The American Forest Foundation (AFF) has been awarded three Green Globes for its energy-efficient and architecturally unique new headquarters.
“It’s hard to believe that only a few months ago this space was just a cavernous, concrete shell. Now it’s a home for everyone who cares for forests,” said CEO and President Tom Martin. “We’re very proud of the way the office represents the mission and values of the American Forest Foundation, and of the recognition from Green Globes”.
The Green Building Initiative’s (GBI) Green Globes program provides green building guidance and certification that includes an onsite assessment by a third party. Three globes demonstrates AFF’s leadership in applying best practices regarding energy and water through a build-out of an existing office space.
The AFF Board of Trustees and staff saw this project as an opportunity to tell the compelling story of our nation’s woodlands, certified Tree Farmers, and the next generation of America’s conservation leaders. The suite at 2000 M Street NW in Washington, D.C. is built of American-grown wood donated by some of America’s 22 million family forest owners. The space displays longleaf pine, black walnut, eastern red cedar, pecan, Douglas fir, and loblolly pine, to name a few species.
“It’s a space that inspires and motivates us every day. Literally every piece of wood here tells a story and we have materials trumpeting those stories throughout,” said Martin. “AFF’s headquarters also demonstrates our commitment to responsibly managing our finances. The build-out came in under budget, and it will be ten years before the cost per square foot equals what we paid in our old location.”
This space is about practicing what you preach. AFF applied strategies from its award-winning environmental education program Project Learning Tree® (PLT) to ensure energy efficiency throughout the office. Light-harvesting technology limits electrical usage, and nearly everything in the office incorporates at least some recycled materials—from the furniture upholstery to kitchen countertops (made entirely of recycled milk cartons). Carpeting was installed using less adhesive to reduce the amount of volatile organic compounds (VOCs) emitted into the air, and low-VOC paints and varnishes were selected. The wood fibers in the ceiling panels are made of a material called Tectum, comprised of Wisconsin-grown aspen trees.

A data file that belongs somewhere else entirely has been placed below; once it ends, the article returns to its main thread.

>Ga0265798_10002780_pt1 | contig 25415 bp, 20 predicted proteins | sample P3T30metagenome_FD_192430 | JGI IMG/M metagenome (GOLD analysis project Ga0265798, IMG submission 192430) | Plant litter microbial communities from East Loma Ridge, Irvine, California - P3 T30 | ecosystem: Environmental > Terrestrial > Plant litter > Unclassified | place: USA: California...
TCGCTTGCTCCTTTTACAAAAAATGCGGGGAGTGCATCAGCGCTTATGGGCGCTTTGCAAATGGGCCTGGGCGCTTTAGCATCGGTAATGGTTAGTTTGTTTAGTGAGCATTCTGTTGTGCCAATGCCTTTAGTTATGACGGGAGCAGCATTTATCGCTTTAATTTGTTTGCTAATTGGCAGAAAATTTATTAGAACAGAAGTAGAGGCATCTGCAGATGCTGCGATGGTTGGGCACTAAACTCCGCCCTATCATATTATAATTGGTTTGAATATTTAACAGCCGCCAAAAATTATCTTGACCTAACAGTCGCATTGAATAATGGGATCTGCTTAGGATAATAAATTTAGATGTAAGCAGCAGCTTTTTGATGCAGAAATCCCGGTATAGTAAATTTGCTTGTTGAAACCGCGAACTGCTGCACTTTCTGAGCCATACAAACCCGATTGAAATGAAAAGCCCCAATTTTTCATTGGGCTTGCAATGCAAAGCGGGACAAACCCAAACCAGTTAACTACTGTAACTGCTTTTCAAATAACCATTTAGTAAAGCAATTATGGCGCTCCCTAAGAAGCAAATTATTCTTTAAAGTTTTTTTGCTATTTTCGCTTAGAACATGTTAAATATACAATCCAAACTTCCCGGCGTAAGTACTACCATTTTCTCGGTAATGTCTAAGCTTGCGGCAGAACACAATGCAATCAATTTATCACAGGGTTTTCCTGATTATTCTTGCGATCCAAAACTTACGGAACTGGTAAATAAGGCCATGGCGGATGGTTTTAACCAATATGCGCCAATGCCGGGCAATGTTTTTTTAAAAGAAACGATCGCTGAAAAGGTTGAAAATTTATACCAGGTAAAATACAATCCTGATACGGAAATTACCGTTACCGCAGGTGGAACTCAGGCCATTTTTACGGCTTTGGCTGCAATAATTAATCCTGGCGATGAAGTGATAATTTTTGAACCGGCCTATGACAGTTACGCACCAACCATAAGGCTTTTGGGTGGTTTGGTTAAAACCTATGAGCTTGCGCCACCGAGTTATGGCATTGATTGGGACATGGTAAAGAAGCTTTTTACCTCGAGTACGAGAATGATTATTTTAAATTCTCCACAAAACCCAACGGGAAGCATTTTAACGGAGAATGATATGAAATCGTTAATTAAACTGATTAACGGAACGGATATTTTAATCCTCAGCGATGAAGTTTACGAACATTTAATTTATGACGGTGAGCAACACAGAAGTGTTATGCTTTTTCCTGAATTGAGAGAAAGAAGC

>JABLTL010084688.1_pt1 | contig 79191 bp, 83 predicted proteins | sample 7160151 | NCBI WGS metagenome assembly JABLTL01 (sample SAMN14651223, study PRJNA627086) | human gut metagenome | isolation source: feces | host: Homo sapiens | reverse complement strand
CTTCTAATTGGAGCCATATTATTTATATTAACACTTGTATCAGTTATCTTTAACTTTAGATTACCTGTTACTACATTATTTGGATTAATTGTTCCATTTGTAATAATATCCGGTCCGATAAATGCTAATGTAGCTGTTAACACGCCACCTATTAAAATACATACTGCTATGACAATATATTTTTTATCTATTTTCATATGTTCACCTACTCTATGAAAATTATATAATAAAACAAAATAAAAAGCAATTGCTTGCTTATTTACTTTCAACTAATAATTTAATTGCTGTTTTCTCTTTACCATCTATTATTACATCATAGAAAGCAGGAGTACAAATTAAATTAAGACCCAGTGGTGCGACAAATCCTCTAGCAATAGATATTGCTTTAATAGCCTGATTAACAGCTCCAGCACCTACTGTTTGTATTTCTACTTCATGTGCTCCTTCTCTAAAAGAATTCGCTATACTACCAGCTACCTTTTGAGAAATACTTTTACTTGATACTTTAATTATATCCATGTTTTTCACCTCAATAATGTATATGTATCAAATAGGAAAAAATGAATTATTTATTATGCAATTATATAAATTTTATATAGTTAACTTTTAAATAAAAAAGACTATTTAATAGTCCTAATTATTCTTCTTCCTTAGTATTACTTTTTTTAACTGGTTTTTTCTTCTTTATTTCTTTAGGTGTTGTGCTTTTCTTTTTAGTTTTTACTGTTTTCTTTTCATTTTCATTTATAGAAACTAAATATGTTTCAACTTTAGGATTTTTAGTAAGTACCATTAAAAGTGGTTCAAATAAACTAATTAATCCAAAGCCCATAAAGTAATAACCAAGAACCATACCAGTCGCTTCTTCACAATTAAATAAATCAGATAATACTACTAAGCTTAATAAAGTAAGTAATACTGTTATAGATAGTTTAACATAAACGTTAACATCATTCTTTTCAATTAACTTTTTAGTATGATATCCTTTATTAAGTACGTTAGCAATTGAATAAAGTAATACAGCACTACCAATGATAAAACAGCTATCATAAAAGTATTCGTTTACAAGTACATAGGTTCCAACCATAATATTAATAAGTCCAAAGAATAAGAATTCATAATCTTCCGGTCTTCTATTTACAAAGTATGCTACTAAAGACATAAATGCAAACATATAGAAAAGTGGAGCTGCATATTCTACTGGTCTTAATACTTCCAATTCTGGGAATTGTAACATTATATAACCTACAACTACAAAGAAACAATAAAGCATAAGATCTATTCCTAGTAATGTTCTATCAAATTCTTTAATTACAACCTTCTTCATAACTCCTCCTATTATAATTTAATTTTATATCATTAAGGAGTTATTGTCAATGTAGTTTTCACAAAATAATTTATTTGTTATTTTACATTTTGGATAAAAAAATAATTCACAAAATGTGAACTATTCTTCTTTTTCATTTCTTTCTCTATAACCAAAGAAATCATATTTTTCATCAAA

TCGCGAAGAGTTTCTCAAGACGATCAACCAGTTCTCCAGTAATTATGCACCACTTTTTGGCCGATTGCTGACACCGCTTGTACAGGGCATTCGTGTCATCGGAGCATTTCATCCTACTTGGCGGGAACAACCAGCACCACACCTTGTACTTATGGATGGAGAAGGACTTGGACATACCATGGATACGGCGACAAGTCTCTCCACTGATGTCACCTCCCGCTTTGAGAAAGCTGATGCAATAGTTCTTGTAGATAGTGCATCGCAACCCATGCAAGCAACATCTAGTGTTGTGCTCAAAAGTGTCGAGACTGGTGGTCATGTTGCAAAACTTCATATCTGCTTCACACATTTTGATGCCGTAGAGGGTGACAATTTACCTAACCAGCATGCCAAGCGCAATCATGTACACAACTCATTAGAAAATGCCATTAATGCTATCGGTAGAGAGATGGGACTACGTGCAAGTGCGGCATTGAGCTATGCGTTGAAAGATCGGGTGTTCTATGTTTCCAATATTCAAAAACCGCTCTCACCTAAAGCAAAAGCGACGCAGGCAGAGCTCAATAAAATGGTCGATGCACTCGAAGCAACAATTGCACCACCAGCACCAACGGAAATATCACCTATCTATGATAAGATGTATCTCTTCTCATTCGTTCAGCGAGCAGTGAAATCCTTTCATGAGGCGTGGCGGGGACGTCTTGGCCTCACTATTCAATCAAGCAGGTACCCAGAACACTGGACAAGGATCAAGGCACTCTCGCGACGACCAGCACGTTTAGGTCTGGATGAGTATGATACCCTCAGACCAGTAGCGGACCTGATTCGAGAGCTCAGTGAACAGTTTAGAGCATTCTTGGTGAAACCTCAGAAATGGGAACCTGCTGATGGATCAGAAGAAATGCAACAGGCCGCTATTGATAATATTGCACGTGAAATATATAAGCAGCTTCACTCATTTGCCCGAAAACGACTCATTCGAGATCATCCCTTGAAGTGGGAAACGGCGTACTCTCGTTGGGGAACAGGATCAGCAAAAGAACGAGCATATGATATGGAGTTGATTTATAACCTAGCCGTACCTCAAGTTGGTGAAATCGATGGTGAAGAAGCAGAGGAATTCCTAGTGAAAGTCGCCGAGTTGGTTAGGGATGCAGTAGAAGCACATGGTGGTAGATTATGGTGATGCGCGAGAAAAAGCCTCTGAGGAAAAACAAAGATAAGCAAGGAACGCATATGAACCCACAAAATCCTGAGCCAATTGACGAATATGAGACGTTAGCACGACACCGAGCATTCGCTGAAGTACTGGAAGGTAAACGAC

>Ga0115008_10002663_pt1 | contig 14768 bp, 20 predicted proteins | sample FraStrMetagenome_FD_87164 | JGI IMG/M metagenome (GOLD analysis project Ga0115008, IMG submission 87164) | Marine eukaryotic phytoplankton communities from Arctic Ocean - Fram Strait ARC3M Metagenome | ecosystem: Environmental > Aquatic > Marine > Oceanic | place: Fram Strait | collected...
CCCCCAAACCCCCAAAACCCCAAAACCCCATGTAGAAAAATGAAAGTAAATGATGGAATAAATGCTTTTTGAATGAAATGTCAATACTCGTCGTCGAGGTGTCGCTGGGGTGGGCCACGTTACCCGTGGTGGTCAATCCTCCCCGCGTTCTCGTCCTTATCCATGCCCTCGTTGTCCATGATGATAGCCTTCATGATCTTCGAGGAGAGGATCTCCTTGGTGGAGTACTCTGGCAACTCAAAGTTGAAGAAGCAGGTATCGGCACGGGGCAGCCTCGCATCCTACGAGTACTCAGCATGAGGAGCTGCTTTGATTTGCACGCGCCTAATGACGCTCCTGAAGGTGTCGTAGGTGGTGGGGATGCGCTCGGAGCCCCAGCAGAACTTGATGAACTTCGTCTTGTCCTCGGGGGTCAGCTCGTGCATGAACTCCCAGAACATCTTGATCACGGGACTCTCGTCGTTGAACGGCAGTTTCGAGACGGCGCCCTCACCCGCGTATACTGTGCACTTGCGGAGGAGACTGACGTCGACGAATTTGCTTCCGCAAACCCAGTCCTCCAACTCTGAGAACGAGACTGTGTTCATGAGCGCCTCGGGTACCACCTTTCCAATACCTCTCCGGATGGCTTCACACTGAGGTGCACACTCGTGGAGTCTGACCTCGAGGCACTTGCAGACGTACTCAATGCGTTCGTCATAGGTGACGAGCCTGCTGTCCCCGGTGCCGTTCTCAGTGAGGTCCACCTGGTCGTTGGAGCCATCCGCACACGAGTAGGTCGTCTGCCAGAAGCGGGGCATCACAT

Throughout the office, there are donations of wood from family forest owners—from tree cookies to coffee tables, benches, conference tables, and a unique coffee bar made from a 200-year old oak tree.
“We are fortunate to have unique donations of wood from our family forest friends who wanted to share their sense of pride in being affiliated with AFF,” said Martin.
“From the very beginning of this job, the architects at Bill London Design Group never really saw the project as just another build out. It was more than a plan, more than a way to be creative—it was an opportunity to be a part of something larger than that—an opportunity to tell a story about forests and families and the next generation,” added Martin.
“This is more than an office,” said Project Learning Tree staff member Jaclyn Stallard. “It is an experience. This place instills a sense of pride and wonder with what we come here to do every day.”
On January 28, AFF is holding an open house scavenger hunt throughout the new office for educators, industry leaders, conservation partners and members of the media.